Virtual fence project on Mexico-U.S. border officially disbanded
(17 January 2011)
On 14 January, 2011, the U.S. government announced it will officially end the ‘virtual fence’ project planned for the Mexico-U.S. boundary. This followed an earlier decision in March 2010 to freeze funds to the project and redirect US$50 million to instead purchase existing technology for border security purposes. Although it has been known for some time that the project was likely to be ended, the official announcement by Janet Napolitano, head of the Department of Homeland Security (DHS), has removed any doubt of the future of the virtual fence.
As part of the wider Secure Border Initiative, which was launched in 2005 by the DHS under the Bush administration, a series of surveillance towers and related infrastructure were proposed for the southwest border of the United States. This part of the initiative was commonly referred to as SBInet, launched in 2006, and was intended to create “a single, integrated border-security technology solution.” Specifically, SBInet encompassed the implementation of surveillance towers along or nearby to the international boundary. The two test sites, referred to as Tucson-1 near the town of Sasabe, and Ajo-1 near the town of Ajo, covered approximately 53 miles of the 2000 mile boundary. Boeing was hired as the primary contractor for the project, and was awarded over US$1 billion from the DHS. Initially the virtual fence was expected to cover 655 miles of the border, and was later scaled back to a goal of 387 miles, before the recent decision to terminate the program.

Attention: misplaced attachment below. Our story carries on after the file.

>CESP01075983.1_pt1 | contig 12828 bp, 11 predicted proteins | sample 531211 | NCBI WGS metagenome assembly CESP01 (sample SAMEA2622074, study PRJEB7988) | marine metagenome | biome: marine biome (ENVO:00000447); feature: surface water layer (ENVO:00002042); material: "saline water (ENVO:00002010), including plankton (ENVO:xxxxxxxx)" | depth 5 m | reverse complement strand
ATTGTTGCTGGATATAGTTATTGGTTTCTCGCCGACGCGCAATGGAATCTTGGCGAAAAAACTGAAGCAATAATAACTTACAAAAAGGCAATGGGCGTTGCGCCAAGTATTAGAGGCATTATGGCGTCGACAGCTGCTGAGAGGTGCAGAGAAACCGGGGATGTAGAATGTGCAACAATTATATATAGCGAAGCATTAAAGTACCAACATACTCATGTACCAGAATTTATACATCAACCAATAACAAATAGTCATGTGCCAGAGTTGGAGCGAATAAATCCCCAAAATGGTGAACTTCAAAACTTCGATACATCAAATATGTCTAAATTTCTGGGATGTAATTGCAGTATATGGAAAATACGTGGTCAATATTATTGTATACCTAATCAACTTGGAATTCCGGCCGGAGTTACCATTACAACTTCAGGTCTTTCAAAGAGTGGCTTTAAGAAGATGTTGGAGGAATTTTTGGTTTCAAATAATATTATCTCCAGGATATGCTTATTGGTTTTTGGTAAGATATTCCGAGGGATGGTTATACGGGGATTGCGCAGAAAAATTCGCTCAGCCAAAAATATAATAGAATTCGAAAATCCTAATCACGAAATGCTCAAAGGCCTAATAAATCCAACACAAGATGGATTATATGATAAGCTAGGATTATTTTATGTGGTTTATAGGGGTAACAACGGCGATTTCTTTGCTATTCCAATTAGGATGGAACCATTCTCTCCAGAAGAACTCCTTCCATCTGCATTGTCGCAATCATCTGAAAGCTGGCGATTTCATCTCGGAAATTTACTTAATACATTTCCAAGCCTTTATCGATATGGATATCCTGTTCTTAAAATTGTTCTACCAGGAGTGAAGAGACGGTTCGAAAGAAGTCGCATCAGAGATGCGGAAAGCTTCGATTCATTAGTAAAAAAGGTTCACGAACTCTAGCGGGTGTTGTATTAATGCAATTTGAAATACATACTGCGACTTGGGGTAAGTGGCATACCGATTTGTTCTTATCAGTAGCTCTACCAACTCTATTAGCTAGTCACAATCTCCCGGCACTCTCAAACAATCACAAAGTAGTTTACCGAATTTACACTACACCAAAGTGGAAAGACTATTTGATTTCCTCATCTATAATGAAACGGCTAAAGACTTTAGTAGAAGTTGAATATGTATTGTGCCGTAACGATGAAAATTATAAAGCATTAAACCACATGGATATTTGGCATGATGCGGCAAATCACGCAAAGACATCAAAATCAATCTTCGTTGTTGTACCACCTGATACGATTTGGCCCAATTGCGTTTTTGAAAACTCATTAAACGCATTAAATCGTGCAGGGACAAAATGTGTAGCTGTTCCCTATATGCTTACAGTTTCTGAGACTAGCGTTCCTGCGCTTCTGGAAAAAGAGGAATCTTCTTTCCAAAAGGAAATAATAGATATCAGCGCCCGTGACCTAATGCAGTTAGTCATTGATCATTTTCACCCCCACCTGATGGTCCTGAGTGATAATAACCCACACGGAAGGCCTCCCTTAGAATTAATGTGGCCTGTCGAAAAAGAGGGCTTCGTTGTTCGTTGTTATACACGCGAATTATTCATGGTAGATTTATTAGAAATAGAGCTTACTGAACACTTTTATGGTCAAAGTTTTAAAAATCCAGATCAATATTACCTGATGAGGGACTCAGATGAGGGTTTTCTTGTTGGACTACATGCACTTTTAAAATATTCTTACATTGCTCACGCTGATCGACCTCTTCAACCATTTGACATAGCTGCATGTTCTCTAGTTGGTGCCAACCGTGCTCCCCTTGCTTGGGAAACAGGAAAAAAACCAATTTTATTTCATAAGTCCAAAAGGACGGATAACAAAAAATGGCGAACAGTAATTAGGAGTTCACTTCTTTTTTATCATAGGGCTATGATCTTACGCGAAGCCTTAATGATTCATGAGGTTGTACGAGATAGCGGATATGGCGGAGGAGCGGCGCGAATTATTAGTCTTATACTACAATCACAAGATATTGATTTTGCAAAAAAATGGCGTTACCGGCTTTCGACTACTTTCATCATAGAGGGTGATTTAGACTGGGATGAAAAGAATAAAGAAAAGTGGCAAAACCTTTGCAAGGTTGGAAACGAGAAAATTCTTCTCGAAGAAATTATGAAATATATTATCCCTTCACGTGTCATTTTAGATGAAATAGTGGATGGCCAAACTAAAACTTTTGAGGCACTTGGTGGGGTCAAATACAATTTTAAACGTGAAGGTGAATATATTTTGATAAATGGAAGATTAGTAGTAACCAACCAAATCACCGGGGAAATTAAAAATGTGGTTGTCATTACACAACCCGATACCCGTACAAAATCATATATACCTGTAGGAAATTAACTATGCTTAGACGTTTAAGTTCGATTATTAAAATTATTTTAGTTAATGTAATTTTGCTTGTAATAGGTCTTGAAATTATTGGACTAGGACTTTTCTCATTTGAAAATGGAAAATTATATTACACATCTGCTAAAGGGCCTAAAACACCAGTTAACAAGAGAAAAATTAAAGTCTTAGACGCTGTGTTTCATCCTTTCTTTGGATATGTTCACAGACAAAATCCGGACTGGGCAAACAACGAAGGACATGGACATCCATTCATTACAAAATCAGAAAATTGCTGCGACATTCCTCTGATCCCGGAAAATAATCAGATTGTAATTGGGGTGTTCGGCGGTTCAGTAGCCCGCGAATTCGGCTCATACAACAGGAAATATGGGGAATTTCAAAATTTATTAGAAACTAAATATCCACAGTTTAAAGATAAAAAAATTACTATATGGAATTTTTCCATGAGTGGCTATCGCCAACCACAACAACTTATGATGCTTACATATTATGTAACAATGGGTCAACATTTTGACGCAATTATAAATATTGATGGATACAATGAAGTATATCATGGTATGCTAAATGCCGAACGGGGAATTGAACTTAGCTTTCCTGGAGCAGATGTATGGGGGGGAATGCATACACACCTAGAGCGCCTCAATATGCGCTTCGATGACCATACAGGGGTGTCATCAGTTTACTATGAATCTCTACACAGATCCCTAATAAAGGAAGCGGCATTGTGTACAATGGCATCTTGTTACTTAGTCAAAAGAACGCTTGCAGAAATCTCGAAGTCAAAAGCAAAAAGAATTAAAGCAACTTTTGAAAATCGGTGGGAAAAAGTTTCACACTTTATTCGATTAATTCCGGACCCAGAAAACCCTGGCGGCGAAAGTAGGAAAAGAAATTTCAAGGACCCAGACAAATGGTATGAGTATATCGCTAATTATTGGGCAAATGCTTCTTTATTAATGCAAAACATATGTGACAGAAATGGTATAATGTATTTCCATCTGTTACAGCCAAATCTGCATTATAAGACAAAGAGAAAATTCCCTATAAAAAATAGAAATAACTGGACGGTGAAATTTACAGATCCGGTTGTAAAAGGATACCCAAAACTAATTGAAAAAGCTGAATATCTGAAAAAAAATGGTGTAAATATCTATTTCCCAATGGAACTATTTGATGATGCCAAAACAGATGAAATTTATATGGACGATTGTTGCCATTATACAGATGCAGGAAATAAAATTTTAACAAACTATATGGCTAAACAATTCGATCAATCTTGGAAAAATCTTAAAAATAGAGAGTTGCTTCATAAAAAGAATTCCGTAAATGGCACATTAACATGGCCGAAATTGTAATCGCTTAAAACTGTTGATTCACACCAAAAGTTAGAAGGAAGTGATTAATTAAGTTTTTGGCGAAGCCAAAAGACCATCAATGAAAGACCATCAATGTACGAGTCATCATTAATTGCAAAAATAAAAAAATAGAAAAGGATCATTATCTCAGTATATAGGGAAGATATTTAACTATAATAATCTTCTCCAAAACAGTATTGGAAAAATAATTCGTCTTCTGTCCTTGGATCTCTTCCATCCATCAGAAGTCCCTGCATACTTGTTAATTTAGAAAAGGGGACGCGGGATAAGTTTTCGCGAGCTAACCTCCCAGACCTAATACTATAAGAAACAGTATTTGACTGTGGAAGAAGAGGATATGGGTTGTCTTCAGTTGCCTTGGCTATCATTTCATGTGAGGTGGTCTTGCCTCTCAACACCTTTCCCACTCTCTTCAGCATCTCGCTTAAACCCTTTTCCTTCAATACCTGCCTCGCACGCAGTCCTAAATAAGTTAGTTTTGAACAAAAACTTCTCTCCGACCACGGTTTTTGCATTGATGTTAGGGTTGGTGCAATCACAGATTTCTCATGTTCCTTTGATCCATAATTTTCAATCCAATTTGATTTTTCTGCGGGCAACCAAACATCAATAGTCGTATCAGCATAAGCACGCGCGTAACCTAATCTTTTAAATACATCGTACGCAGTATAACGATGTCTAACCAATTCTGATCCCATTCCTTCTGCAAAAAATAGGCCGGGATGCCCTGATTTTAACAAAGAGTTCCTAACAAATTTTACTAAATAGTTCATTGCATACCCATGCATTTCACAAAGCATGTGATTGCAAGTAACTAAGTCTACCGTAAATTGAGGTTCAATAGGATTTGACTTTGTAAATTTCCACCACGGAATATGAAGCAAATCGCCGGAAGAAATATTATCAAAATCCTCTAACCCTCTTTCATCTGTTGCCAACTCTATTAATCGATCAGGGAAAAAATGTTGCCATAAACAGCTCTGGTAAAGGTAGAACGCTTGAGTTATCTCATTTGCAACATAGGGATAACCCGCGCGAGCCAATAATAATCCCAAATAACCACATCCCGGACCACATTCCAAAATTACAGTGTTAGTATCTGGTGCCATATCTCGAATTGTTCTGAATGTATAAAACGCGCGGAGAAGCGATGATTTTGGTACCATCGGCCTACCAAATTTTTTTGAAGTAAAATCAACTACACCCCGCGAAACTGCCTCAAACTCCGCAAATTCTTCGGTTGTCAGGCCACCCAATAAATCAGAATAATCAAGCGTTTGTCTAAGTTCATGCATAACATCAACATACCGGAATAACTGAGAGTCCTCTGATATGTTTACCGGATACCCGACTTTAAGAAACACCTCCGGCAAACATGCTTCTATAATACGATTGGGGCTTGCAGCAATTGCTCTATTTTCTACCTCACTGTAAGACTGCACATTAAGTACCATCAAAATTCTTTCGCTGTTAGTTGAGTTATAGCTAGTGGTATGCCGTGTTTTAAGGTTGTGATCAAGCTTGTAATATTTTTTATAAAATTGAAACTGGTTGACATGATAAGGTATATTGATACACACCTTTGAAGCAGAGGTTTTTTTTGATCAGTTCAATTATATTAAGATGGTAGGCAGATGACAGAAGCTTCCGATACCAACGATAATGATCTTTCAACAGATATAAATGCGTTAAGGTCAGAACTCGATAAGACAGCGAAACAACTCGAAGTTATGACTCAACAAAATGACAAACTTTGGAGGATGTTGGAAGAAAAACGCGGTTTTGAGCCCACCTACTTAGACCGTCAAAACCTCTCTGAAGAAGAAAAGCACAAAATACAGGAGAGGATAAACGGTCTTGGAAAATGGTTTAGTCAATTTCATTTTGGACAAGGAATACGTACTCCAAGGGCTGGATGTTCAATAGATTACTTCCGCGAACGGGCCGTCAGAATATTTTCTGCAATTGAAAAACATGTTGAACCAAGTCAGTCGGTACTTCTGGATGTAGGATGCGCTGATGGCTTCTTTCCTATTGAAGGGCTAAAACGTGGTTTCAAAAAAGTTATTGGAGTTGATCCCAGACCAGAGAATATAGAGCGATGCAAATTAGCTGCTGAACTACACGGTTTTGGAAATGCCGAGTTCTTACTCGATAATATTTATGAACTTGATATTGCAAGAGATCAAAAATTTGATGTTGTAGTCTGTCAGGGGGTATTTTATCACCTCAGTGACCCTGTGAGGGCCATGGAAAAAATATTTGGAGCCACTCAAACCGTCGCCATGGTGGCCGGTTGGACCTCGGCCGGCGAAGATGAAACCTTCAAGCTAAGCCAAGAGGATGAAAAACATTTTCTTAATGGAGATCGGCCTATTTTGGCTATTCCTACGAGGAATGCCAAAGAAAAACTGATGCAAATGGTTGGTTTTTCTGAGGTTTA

Since the implementation of the towers, there have been ongoing problems with their operation, leading to substantial critique. The towers, which were intended to replace the use of physical fencing, or operate in tandem with the fencing, were found to be ineffective in detecting migrants or drug smugglers crossing in to the United States. The U.S. Government Accountability Office provided five reports on the surveillance towers, including findings that stated that the DHS “has not effectively monitored the SBInet prime contractor's progress in meeting cost and schedule expectations.” The towers also drew criticism from local residents who felt they were intruding upon their privacy, and environmental advocates following their approval to be placed on wildlife refuges such as Buenos Aires National Wildlife Refuge, located near Sasabe. Napolitano has stated that the USBP will revert to using existing technology that has previously proven effective in the field.
Source: ‘Napolitano puts an end to border’s virtual fence’, Suzanne Gamboa, Associated Press, 15 January 2011; ‘Secure Border Initiative: DHS needs to strengthen management and oversight of its prime contractor’, U.S. Government Accountability Office, 18 October 2010; ‘Virtual fence gets a flogging’, Brady McCombs, Arizona Daily Star, 18 June 2010